Southampton council residents urged to join fight against tenancy fraud in city

We are continuing our crackdown on housing cheats by encouraging council tenants and leaseholders to report suspicious activity in their neighbourhoods

Tenancy fraud SCC webpage on a tablet screen

Housing fraud is a serious offence, preventing people with genuine need from accessing social housing. If caught, fraudsters can receive a fine, prison sentence or be disqualified from accessing social housing in the future.

In Southampton, the average wait for a three-bedroom council home is six years. According to the National Fraud Authority, tenancy fraud costs the public purse £18,000 per property.

The council has been working hard to root out housing fraudsters; in the last 12 months alone, the specialist Tenancy Fraud Team have:

  • Taken three cases to civil court
  • Progressed three cases for criminal court consideration
  • Secured the return and relet of 11 family homes
  • Saved the city over £1.3 million with checks for eligibility and funding on Right to Buy applications and £198,000 on fraudulent tenancies

But as the eyes of ears of their communities, tenants and leaseholders are best placed to support the fight against tenancy fraud by reporting their suspicions.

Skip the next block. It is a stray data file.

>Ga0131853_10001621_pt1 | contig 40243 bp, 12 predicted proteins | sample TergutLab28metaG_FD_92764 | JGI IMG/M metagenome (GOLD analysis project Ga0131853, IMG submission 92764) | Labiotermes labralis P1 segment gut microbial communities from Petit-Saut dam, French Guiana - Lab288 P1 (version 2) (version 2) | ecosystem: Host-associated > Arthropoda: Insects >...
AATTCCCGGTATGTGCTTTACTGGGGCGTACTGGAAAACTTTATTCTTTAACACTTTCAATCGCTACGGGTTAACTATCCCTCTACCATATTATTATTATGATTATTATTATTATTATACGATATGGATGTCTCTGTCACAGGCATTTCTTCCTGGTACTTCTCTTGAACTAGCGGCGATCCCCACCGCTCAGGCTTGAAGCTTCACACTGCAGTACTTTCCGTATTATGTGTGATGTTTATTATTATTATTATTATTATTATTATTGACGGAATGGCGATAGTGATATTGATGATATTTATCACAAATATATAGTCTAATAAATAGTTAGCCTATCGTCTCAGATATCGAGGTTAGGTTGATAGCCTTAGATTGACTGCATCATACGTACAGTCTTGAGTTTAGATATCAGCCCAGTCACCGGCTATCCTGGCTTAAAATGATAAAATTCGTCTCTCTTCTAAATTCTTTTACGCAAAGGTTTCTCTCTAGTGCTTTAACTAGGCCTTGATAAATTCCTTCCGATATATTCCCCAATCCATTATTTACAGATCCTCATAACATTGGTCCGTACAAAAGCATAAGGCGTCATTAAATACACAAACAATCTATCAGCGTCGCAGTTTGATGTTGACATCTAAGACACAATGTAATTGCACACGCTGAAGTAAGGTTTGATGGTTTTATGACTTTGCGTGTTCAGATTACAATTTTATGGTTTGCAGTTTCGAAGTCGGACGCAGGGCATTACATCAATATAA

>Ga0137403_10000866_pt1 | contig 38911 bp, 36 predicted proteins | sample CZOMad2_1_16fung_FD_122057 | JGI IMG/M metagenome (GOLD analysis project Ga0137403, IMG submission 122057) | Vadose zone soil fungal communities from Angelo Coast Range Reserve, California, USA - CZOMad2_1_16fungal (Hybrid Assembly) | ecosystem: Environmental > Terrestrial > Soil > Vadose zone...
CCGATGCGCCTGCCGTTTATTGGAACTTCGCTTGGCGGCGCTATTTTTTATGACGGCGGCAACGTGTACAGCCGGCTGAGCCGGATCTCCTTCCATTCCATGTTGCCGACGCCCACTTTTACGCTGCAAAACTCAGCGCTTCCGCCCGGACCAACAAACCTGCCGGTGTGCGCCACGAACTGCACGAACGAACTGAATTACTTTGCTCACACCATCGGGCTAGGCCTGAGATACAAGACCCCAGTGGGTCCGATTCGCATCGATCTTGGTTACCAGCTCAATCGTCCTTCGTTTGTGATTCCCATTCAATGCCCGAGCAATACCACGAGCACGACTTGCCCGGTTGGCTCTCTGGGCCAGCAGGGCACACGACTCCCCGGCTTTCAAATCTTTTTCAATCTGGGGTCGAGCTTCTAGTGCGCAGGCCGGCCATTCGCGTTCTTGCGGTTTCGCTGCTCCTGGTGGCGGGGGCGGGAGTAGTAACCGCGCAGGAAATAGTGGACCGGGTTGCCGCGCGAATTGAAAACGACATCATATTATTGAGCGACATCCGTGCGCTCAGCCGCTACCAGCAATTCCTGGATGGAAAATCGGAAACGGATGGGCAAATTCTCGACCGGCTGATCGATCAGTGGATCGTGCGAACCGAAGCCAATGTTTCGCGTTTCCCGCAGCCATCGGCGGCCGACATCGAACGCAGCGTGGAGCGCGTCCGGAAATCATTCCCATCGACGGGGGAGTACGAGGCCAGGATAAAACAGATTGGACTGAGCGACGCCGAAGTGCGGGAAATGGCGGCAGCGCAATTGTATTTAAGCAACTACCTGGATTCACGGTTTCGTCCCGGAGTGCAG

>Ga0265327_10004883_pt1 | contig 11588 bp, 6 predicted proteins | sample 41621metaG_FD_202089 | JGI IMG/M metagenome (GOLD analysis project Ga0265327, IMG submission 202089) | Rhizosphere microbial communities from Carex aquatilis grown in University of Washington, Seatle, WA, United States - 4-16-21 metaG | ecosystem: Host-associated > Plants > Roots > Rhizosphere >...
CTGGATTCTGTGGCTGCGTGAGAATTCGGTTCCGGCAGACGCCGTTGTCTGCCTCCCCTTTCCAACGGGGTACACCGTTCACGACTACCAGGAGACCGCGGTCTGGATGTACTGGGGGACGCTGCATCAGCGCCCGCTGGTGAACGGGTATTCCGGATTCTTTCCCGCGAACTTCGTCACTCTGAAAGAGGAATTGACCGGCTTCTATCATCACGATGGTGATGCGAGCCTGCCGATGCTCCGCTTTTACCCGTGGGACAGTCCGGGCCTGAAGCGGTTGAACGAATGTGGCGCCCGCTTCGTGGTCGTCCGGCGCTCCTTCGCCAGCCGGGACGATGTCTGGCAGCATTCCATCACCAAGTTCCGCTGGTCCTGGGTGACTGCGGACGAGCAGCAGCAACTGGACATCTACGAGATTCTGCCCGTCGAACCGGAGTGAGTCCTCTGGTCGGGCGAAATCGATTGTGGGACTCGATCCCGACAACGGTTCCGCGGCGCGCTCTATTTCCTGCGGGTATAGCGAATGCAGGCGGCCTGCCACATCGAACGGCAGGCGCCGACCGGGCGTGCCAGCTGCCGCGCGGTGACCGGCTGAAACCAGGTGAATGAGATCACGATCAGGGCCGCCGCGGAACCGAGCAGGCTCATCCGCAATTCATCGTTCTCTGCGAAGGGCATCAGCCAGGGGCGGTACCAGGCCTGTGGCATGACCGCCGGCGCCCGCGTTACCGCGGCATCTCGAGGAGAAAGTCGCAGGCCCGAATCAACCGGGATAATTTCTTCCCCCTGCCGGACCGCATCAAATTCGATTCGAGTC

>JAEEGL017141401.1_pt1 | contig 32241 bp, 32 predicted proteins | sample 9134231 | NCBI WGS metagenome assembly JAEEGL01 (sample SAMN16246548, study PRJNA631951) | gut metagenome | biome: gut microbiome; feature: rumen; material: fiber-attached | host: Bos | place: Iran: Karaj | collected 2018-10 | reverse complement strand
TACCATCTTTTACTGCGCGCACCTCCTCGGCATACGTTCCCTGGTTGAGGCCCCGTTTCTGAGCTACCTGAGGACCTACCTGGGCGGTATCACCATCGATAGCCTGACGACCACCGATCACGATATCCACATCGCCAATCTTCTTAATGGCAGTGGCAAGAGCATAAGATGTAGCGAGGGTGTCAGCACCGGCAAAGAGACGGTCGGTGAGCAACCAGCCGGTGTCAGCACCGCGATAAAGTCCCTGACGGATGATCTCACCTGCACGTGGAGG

To coincide with National Tenancy Fraud Awareness Week (14-21 November 2021), the council has launched a "report it" function at so that people can relay information about neighbours who are:

  • Making illegal profits by subletting their council home to others
  • Cheating the system by making a fraudulent Right to Buy claim
  • Trying to jump the queue by lying on their housing application (for example by claiming to have children when they don’t)
  • Living in a property without permission after someone has died

The reports can be made anonymously, and all the information submitted will be treated in complete confidence. Tenants and leaseholders can also make their reports via phone on 023 8091 7610, email at or by getting in touch with their Local Housing Office.

Councillor Spiros Vassiliou, Cabinet Member for Communities, Culture & Heritage, Southampton City Council, said: "With demand for council housing far outweighing availability, we all have a responsibility to ensure those most in need can access affordable homes. So, if there’s a property in your block or street where the occupants seem to change regularly, you’ve spotted someone collecting rent from subtenants, or you suspect someone has moved in illegally, please let us know. With your help, we can ensure crooks are caught and much-needed council homes are relet in the proper way."

Some tell-tale signs that might give tenancy fraudsters away include:

  • A sudden change in who is living in the home
  • Someone being vague about who lives in there or what their relationship is to them
  • Increased anti-social behaviour at the property
  • The property appearing to be abandoned
  • A neighbour is talking about their landlord as a person, rather than the council

For more information, please visit our tenancy fraud pages.